A nation without power

New Delhi: Prime Minister Manmohan Singh has warned that India’s economy, which has grown by an average 8.5 per cent in the last four years, faces a severe power crisis.

Singh on Monday said that India faces an average power shortage of around 10 per cent and a peak-level shortfall of over 13 per cent, which was as high as 25 per cent in some states.

In a strong message to chief ministers, Singh warned that India has to improve power generation by 2012 or face disaster. “I feel the time has come when we need to take a close, hard look at the process of project execution in the power sector. In fact, time is running out and unless we are able to arrest the growing shortages, the effect on our economy may well prove disastrous,” he said.

Is the power crisis the biggest impediment to India’s economic dream? Face The Nation asked a panel comprising Suresh Prabhu, Shiv Sena MP and a former Union power minister, Lalit Jalan, CEO of power company BSES, and Ashok Desai, an economist and columnist with The Telegraph.

Lost in transmission

Of the total power produced, 30-45 per cent is lost during transmission and distribution in many states. The panel agreed that such a huge loss discourages private investment in the power sector.

“The power sector’s problems are well known and the solutions well defined. What we really need an implementation. We are unable to increase capacity simple because the power sector is not commercially viable,” said Prabhu.

“When you lose electricity that you generate to so called transmission distribution loses, then you really can’t do business in power sector,” he said.

But is the crisis really so severe that it threatens the economy? “The answer is unequivocal yes. There are no prices for guessing this answer right. Without power we cannot think of any growth,” said Jalan.

Desai said power must take priority with the government, as it is needed for agriculture and industry. “You can import agricultural products but not electricity. You have got to generate that electricity here,” Desai said.

Jalan warned that without power all growth would stop. “There is no doubt that power is one of the most major impediment to growth of our Indian economy. Whether it is a services sector whether it is BPO, KPO or industry power is one of the most essential infrastructure.”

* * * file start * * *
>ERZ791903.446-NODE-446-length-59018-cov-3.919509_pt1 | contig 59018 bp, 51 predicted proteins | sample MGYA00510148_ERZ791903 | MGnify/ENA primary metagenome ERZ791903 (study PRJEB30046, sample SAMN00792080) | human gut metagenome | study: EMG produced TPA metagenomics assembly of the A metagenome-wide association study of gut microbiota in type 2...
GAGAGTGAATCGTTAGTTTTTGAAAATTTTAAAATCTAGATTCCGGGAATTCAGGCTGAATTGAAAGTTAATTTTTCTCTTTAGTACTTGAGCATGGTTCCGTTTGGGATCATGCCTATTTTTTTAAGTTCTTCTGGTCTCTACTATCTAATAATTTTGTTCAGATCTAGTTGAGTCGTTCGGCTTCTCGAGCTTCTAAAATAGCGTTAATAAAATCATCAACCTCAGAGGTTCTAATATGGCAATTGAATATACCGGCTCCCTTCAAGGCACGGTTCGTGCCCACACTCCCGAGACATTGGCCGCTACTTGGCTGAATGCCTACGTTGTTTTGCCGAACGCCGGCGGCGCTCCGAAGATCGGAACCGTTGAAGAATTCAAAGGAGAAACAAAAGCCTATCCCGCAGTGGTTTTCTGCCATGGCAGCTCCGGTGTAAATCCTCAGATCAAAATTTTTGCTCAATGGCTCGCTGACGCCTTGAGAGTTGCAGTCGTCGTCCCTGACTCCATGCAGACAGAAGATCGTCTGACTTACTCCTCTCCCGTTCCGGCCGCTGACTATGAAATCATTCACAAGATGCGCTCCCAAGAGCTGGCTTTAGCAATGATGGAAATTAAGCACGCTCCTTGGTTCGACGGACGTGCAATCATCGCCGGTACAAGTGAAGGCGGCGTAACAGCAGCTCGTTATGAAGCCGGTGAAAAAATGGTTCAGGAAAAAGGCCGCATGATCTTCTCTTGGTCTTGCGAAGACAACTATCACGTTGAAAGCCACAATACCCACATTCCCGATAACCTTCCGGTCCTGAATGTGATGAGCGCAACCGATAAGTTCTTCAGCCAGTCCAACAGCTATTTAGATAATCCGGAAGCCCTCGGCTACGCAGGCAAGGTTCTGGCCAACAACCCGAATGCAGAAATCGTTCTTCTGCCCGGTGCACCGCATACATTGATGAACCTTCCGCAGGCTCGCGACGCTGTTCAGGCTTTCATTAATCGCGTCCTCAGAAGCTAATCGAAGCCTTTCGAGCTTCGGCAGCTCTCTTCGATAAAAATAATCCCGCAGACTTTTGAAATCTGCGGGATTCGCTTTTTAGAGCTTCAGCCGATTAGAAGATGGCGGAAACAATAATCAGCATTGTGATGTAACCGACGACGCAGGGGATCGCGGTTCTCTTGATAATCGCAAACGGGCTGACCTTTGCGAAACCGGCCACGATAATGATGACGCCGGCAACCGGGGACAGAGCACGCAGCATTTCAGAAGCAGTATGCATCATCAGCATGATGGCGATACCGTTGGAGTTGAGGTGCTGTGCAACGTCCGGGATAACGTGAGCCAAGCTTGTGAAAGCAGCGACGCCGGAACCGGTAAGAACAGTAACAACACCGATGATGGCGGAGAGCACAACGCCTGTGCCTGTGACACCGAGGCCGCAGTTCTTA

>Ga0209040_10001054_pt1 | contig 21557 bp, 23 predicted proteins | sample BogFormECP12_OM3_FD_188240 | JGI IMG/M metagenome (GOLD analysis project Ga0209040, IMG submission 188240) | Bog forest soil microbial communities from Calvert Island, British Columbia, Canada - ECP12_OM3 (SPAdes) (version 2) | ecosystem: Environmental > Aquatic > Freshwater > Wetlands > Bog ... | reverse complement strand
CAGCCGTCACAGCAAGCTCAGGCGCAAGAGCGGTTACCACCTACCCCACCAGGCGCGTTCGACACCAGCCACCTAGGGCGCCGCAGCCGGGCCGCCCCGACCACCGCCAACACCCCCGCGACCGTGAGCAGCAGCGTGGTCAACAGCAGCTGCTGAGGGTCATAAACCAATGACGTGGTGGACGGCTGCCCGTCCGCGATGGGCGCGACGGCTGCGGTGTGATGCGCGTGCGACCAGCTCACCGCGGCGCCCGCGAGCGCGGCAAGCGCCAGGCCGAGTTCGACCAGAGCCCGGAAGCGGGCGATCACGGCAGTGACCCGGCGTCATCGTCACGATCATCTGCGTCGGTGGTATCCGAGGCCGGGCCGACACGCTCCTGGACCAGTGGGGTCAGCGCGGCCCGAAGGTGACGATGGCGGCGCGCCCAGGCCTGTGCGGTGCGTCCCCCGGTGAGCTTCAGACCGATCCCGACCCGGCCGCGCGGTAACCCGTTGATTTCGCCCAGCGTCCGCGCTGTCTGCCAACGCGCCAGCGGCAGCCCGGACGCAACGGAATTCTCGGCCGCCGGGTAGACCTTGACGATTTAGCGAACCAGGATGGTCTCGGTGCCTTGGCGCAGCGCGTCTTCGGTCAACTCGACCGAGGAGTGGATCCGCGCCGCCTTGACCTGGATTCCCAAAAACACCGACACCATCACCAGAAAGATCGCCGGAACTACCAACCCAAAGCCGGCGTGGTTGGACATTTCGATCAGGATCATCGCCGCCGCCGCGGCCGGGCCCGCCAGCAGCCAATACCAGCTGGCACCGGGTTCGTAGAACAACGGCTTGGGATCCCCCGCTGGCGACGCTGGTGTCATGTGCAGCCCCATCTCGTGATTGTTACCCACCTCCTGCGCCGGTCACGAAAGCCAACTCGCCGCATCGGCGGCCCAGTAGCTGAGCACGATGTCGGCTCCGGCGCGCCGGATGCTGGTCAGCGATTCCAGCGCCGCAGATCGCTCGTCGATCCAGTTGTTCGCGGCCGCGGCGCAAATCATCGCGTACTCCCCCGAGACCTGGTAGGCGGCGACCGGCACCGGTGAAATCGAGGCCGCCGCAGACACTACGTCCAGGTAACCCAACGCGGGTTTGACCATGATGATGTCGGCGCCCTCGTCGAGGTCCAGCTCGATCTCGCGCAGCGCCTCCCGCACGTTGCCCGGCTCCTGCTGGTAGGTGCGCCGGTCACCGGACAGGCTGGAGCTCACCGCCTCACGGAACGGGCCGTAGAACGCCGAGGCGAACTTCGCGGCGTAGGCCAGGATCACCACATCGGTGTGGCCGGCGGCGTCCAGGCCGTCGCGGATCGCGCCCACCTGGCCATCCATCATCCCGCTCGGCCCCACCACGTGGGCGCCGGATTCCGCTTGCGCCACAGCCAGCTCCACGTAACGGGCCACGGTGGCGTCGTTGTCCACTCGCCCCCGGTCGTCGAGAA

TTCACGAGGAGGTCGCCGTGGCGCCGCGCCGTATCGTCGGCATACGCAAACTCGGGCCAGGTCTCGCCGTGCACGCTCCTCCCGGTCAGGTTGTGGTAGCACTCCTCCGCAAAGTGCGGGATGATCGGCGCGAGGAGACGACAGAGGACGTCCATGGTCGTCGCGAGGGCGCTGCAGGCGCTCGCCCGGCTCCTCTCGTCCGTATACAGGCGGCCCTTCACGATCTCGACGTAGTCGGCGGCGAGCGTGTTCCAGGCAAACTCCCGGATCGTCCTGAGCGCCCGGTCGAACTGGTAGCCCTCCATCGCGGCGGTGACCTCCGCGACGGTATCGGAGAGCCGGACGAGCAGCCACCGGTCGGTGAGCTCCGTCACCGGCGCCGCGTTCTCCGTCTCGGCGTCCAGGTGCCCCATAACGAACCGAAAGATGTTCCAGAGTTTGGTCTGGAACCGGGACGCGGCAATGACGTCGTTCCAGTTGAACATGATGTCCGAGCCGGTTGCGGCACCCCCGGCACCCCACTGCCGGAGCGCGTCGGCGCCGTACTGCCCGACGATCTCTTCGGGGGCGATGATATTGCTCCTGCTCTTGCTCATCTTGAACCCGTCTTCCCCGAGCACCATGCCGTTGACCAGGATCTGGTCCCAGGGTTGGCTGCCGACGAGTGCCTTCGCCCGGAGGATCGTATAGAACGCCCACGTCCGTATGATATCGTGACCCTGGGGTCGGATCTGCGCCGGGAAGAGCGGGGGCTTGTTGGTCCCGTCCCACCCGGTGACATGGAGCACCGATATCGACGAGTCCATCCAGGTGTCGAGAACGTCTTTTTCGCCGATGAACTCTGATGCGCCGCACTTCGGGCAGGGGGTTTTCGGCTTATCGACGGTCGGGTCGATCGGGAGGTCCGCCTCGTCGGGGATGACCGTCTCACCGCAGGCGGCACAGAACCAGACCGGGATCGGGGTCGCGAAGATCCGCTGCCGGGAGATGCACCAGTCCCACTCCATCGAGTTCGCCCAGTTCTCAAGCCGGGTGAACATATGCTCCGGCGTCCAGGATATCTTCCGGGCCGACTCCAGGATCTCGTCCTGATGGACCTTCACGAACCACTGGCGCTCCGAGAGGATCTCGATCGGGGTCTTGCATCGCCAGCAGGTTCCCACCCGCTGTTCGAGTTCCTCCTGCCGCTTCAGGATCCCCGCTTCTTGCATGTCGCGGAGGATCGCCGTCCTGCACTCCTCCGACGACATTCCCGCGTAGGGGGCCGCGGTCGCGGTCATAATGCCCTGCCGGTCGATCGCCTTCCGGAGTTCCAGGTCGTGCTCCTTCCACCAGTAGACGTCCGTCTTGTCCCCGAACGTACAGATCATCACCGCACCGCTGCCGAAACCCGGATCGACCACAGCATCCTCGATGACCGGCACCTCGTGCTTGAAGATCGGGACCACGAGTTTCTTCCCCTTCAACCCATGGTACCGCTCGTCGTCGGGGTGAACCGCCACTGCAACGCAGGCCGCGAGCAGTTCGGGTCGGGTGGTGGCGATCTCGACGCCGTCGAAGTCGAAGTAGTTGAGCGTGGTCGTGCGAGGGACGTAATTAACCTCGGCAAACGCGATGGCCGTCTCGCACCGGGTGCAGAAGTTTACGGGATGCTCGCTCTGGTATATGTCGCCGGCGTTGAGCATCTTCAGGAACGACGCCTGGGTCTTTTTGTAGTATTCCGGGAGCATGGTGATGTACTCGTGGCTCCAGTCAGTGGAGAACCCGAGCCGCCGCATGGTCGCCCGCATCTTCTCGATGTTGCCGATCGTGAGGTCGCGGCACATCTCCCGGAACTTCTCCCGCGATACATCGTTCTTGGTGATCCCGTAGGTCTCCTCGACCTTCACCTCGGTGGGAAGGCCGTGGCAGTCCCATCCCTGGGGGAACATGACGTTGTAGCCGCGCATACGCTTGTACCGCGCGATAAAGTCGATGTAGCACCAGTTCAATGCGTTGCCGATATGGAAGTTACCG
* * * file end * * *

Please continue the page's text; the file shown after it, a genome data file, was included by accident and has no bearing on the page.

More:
“Without power we will have none of these. Now lets us look at some hard numbers. India has a combined capacity of 140,000 mega watts today. With an 8 per cent GDP growth we need a 12 per cent growth in our capacity addition,” he said.

Delhi’s energy deficit ranges from anywhere between 10 to 15 per cent while in Jammu and Kashmir there is power shortage of more than 15 per cent. In Haryana and Punjab power shortages are between 25-35 per cent, in UP 20 per cent, West Bengal 20 per cent, Madhya Pradesh 26 per cent, Gujarat 13 per cent, Maharashtra 20 per cent Karnataka 15 to 20 per cent.

Is the government to be blamed?

Has the Central government created the power crisis by its subsidies and free-power schemes for farmers?

Desai rejected this theory. ”Not the government of India but the governments of the states. Because the state electricity boards are own by the states. But certainly this is part of the problem. The major problem is cross subsidies. Farmers get electricity almost free but domestic consumers get it cheap. Industrial consumers pay the most for power,” he said.

The PM has offered to fund the states to improve power generation, but why has the private sector not shown interest in the power sector?

“No I don’t think it’s not correct. If you look at one of the most successful experiments of power sector reform it was the privatization of distribution in Delhi. Look at the experience of Delhi. In Delhi in the last five years the theft has come down from 55 per cent to bellow 30 per cent. So there is a reduction of 25 per cent in five years, which is 5 per cent every year. This compares to less than one per cent that the rest of the public sector has been able to deliver in rest of the country, ” Jalan said.

Prabhu said private investment alone won’t be enough. “We need private sector investment for obvious reason is one the public sector in investment is not going to come to the extend that we require. But a real problem is that since 1991 we withdrew public investment from power sector to reduce our fiscal deficit. Today we need private investment to supplement public investment,” he said.

Final results of SMS poll:

Is lack of power the biggest impediment to India’s economic dream?

Final verdict:

Yes: 51 per cent

No: 49 per cent.

Source- IBN Live



Executive at India Electron Exchange

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